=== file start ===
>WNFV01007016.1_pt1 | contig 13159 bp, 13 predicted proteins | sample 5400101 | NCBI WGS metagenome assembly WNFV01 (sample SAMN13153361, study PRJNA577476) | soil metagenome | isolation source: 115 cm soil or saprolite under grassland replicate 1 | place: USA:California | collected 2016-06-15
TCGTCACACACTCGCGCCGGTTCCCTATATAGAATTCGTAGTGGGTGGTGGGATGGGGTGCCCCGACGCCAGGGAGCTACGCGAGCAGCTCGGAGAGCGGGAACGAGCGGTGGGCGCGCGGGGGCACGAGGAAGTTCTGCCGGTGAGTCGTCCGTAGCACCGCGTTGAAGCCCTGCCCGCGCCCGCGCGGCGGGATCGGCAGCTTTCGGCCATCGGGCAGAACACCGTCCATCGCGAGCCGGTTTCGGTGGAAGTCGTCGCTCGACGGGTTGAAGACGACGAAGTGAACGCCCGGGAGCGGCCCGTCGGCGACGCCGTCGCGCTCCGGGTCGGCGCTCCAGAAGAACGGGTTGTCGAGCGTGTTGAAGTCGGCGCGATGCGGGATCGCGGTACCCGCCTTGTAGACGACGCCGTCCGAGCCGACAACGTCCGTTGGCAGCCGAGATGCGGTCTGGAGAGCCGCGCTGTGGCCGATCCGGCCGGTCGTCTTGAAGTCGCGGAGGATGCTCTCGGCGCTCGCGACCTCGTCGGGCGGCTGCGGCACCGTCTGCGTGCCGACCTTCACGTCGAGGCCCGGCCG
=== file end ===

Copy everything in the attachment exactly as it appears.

>WNFV01007016.1_pt1 | contig 13159 bp, 13 predicted proteins | sample 5400101 | NCBI WGS metagenome assembly WNFV01 (sample SAMN13153361, study PRJNA577476) | soil metagenome | isolation source: 115 cm soil or saprolite under grassland replicate 1 | place: USA:California | collected 2016-06-15
TCGTCACACACTCGCGCCGGTTCCCTATATAGAATTCGTAGTGGGTGGTGGGATGGGGTGCCCCGACGCCAGGGAGCTACGCGAGCAGCTCGGAGAGCGGGAACGAGCGGTGGGCGCGCGGGGGCACGAGGAAGTTCTGCCGGTGAGTCGTCCGTAGCACCGCGTTGAAGCCCTGCCCGCGCCCGCGCGGCGGGATCGGCAGCTTTCGGCCATCGGGCAGAACACCGTCCATCGCGAGCCGGTTTCGGTGGAAGTCGTCGCTCGACGGGTTGAAGACGACGAAGTGAACGCCCGGGAGCGGCCCGTCGGCGACGCCGTCGCGCTCCGGGTCGGCGCTCCAGAAGAACGGGTTGTCGAGCGTGTTGAAGTCGGCGCGATGCGGGATCGCGGTACCCGCCTTGTAGACGACGCCGTCCGAGCCGACAACGTCCGTTGGCAGCCGAGATGCGGTCTGGAGAGCCGCGCTGTGGCCGATCCGGCCGGTCGTCTTGAAGTCGCGGAGGATGCTCTCGGCGCTCGCGACCTCGTCGGGCGGCTGCGGCACCGTCTGCGTGCCGACCTTCACGTCGAGGCCCGGCCG